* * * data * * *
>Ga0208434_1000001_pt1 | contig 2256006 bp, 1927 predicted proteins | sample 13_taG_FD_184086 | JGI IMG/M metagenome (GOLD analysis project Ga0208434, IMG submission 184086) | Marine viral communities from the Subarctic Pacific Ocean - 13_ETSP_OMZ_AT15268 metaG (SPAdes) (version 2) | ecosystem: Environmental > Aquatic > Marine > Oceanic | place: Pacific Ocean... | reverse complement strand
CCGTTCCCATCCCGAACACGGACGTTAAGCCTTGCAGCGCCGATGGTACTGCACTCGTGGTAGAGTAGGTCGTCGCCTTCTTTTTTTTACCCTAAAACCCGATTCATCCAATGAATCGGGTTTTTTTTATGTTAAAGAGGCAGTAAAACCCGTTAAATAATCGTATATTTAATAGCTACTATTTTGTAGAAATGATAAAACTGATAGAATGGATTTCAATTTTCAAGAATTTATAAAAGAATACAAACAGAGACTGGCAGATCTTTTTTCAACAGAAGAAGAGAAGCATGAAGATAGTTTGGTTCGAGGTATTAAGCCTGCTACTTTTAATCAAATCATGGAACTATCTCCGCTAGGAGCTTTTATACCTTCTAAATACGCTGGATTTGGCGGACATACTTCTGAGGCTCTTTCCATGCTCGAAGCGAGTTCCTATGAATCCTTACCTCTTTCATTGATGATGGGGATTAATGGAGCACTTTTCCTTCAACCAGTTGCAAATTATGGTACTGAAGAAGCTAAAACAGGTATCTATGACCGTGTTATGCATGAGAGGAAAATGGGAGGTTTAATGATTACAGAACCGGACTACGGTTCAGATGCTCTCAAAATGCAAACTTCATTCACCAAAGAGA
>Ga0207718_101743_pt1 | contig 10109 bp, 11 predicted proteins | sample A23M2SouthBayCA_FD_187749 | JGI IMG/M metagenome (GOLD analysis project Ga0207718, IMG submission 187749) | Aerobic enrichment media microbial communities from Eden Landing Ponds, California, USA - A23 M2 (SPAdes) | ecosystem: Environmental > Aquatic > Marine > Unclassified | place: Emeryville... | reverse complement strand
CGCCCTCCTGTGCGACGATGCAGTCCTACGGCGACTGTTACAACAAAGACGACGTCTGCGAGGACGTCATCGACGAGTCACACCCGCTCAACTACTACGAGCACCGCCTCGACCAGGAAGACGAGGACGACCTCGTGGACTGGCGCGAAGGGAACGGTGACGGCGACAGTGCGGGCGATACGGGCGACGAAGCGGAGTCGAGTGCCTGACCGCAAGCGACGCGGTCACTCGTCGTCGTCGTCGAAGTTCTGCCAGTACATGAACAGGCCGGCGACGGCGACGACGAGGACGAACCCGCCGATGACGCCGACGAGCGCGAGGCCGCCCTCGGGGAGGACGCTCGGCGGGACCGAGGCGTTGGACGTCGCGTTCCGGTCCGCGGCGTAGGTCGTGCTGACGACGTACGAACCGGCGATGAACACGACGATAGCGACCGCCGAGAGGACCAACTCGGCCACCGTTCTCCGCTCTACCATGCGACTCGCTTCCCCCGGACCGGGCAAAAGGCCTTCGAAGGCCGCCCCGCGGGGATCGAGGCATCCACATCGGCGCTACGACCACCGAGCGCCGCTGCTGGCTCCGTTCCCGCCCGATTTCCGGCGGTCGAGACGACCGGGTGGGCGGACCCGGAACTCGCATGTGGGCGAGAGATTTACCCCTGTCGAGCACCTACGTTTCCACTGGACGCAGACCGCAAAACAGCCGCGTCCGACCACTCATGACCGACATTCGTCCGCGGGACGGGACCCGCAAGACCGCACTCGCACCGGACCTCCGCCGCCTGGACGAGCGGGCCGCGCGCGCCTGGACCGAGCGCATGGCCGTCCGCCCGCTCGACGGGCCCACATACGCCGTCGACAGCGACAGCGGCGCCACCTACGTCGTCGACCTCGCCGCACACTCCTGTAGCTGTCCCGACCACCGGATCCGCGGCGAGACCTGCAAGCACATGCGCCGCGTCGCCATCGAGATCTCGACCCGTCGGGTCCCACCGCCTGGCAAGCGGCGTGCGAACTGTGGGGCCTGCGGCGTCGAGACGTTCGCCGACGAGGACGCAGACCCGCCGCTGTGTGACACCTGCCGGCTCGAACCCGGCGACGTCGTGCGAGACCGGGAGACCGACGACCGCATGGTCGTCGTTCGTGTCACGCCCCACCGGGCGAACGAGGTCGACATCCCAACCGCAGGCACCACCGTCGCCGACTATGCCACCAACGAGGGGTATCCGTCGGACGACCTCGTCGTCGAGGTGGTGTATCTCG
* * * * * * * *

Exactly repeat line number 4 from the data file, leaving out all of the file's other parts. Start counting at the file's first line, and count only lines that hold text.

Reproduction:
CGCCCTCCTGTGCGACGATGCAGTCCTACGGCGACTGTTACAACAAAGACGACGTCTGCGAGGACGTCATCGACGAGTCACACCCGCTCAACTACTACGAGCACCGCCTCGACCAGGAAGACGAGGACGACCTCGTGGACTGGCGCGAAGGGAACGGTGACGGCGACAGTGCGGGCGATACGGGCGACGAAGCGGAGTCGAGTGCCTGACCGCAAGCGACGCGGTCACTCGTCGTCGTCGTCGAAGTTCTGCCAGTACATGAACAGGCCGGCGACGGCGACGACGAGGACGAACCCGCCGATGACGCCGACGAGCGCGAGGCCGCCCTCGGGGAGGACGCTCGGCGGGACCGAGGCGTTGGACGTCGCGTTCCGGTCCGCGGCGTAGGTCGTGCTGACGACGTACGAACCGGCGATGAACACGACGATAGCGACCGCCGAGAGGACCAACTCGGCCACCGTTCTCCGCTCTACCATGCGACTCGCTTCCCCCGGACCGGGCAAAAGGCCTTCGAAGGCCGCCCCGCGGGGATCGAGGCATCCACATCGGCGCTACGACCACCGAGCGCCGCTGCTGGCTCCGTTCCCGCCCGATTTCCGGCGGTCGAGACGACCGGGTGGGCGGACCCGGAACTCGCATGTGGGCGAGAGATTTACCCCTGTCGAGCACCTACGTTTCCACTGGACGCAGACCGCAAAACAGCCGCGTCCGACCACTCATGACCGACATTCGTCCGCGGGACGGGACCCGCAAGACCGCACTCGCACCGGACCTCCGCCGCCTGGACGAGCGGGCCGCGCGCGCCTGGACCGAGCGCATGGCCGTCCGCCCGCTCGACGGGCCCACATACGCCGTCGACAGCGACAGCGGCGCCACCTACGTCGTCGACCTCGCCGCACACTCCTGTAGCTGTCCCGACCACCGGATCCGCGGCGAGACCTGCAAGCACATGCGCCGCGTCGCCATCGAGATCTCGACCCGTCGGGTCCCACCGCCTGGCAAGCGGCGTGCGAACTGTGGGGCCTGCGGCGTCGAGACGTTCGCCGACGAGGACGCAGACCCGCCGCTGTGTGACACCTGCCGGCTCGAACCCGGCGACGTCGTGCGAGACCGGGAGACCGACGACCGCATGGTCGTCGTTCGTGTCACGCCCCACCGGGCGAACGAGGTCGACATCCCAACCGCAGGCACCACCGTCGCCGACTATGCCACCAACGAGGGGTATCCGTCGGACGACCTCGTCGTCGAGGTGGTGTATCTCG